Whatcott wins $30,000 defamation suit against CBC after report suggested he wants to ‘kill homosexuals’
Bill Whatcott, Saskatchewan’s irrepressible crusader against homosexuality, has won his second court battle within the month as Judge R.W. Elson ordered the CBC to pay him $30,000 for defamation.
In late December Whatcott and his American counterpart, Peter LaBarbera of Americans for Truth About Homosexuality, were both acquitted of trespass charges for handing out flyers at the University of Regina.
Late last week he won $30,000 from the CBC, Canada’s public broadcaster, for a TV news show that said he wanted to kill homosexuals. “I thought they would get off, or that I would only get $1. Their lawyer was that good,” Whatcott told LifeSiteNews via cell phone, as he distributed more flyers (and what he calls “Christian condoms”) at the University of Regina on Monday.
The CBC story aired on Oct. 12, 2011, as part of its coverage of Whatcott’s celebrated dispute with the Saskatchewan Human Rights Commission that had just been heard by the Supreme Court of Canada. The commission had ruled Whatcott distributed hate literature in his 2002 flyer campaign against gays being allowed to teach in provincial schools and, later, the Supreme Court would agree.
To illustrate its story, CBC Regina panned for four or five seconds on a flyer that he had used in later years in Alberta, showing clearly a part of a poem Whatcott had written containing the words, “Kill the homosexuals” repeated several times.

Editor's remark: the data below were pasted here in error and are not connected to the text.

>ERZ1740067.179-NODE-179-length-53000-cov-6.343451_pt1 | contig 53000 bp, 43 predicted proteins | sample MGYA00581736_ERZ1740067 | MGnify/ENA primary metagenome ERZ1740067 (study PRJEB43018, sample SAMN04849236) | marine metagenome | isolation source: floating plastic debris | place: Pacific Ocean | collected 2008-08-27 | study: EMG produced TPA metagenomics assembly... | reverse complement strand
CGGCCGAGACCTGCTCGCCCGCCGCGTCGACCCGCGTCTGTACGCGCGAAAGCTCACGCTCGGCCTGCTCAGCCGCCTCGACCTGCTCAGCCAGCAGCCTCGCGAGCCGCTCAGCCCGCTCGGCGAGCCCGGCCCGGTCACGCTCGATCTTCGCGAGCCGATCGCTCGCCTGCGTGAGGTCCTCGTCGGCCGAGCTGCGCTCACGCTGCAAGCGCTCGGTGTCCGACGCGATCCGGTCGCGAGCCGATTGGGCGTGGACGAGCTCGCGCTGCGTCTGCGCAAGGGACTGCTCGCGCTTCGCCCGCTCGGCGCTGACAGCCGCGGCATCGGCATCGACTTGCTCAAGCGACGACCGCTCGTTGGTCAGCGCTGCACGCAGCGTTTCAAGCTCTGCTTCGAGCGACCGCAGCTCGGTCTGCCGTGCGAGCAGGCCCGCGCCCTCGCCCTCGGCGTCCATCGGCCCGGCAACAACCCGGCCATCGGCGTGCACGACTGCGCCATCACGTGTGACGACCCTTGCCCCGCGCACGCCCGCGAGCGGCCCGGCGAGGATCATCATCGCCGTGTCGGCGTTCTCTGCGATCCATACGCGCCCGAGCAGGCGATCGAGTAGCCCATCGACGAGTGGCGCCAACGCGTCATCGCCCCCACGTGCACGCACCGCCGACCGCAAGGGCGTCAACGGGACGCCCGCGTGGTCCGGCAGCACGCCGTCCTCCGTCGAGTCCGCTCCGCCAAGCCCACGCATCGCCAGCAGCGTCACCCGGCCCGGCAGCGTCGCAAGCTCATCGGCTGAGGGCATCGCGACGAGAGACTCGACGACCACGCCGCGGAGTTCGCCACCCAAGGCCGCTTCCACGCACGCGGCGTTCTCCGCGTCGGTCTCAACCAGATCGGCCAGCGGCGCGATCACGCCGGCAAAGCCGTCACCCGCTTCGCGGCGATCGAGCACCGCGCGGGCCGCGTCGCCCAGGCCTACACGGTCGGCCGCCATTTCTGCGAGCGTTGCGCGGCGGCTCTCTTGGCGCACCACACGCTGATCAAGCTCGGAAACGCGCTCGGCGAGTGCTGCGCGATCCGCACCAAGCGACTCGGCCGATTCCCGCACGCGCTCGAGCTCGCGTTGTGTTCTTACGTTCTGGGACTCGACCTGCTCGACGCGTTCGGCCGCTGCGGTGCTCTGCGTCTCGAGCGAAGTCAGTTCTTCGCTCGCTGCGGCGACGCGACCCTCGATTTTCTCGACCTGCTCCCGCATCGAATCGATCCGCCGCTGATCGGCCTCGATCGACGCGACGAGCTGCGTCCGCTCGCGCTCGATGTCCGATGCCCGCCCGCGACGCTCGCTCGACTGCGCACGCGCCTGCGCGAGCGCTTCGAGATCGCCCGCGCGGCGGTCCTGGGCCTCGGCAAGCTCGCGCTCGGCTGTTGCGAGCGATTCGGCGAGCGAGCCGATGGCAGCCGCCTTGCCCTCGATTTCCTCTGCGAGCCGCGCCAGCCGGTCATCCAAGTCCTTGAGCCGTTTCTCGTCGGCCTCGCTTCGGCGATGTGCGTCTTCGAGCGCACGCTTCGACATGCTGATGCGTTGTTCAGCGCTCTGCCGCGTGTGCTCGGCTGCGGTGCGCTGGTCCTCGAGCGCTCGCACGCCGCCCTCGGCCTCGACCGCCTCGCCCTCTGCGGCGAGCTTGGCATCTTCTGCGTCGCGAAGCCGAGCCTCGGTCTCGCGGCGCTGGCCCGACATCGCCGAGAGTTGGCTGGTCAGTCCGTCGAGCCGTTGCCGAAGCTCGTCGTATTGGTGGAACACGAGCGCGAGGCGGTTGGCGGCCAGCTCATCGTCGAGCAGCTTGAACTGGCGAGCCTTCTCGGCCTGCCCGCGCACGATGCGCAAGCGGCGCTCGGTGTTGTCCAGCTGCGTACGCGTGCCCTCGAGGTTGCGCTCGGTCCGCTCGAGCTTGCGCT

Not only had the reporter claimed “these flyers are at the heart of the Supreme Court case” when they were not, but he failed to explain that the contentious poem had been followed by an immediate, powerful disclaimer that “Bill Whatcott does not want people to be killed,” but rather wanted homosexuals to repent.
Moroever, Whatcott was actually parodying an anti-Christian pop song called “Kill the Christians,” which had itself been the subject of a hate crime complaint, put out by a group calling itself Deicide. The Alberta Human Rights and Citizenship Commission decided the song was not a hate crime because nobody would take a song as a serious incitement to action. Whatcott had simply changed “Christian” to “Homosexual” for his flyer.
The CBC argued in its defence that its coverage was in “the public interest,” but the judge put considerable weight on the fact that the flyer depicted was not involved in the court case being reported on, and on the fact the CBC did not report Whatcott’s disclaimer, leaving “any reasonable person” with the belief Whatcott really did want to kill homosexuals.
“It’s one thing to call me an a-hole,” said Whatcott. “Media outlets say that all the time though I don’t agree with them. But that’s not libellous. And if I say homosexuals are sinners, that’s free speech. But if I say all homosexuals want to sexually assault children, that’s libel. And when the CBC says I want to kill all homosexuals, that’s libel too.”
Whatcott talked to LifeSiteNews from a table set up in front of the University of Regina student union building, where he handed out material condemning homosexuality. Particularly popular were his “Christian condoms,” which turned out to contain Scriptural passages calling on homosexuals to repent, change their behavior, and accept Jesus in their lives.
The CBC has not decided whether it will appeal or not, its lawyer told LifeSiteNews.
Correction: This report originally stated that Whatcott and LaBarbera were arrested at the University of Saskatchewan, however they were arrested at the University of Regina.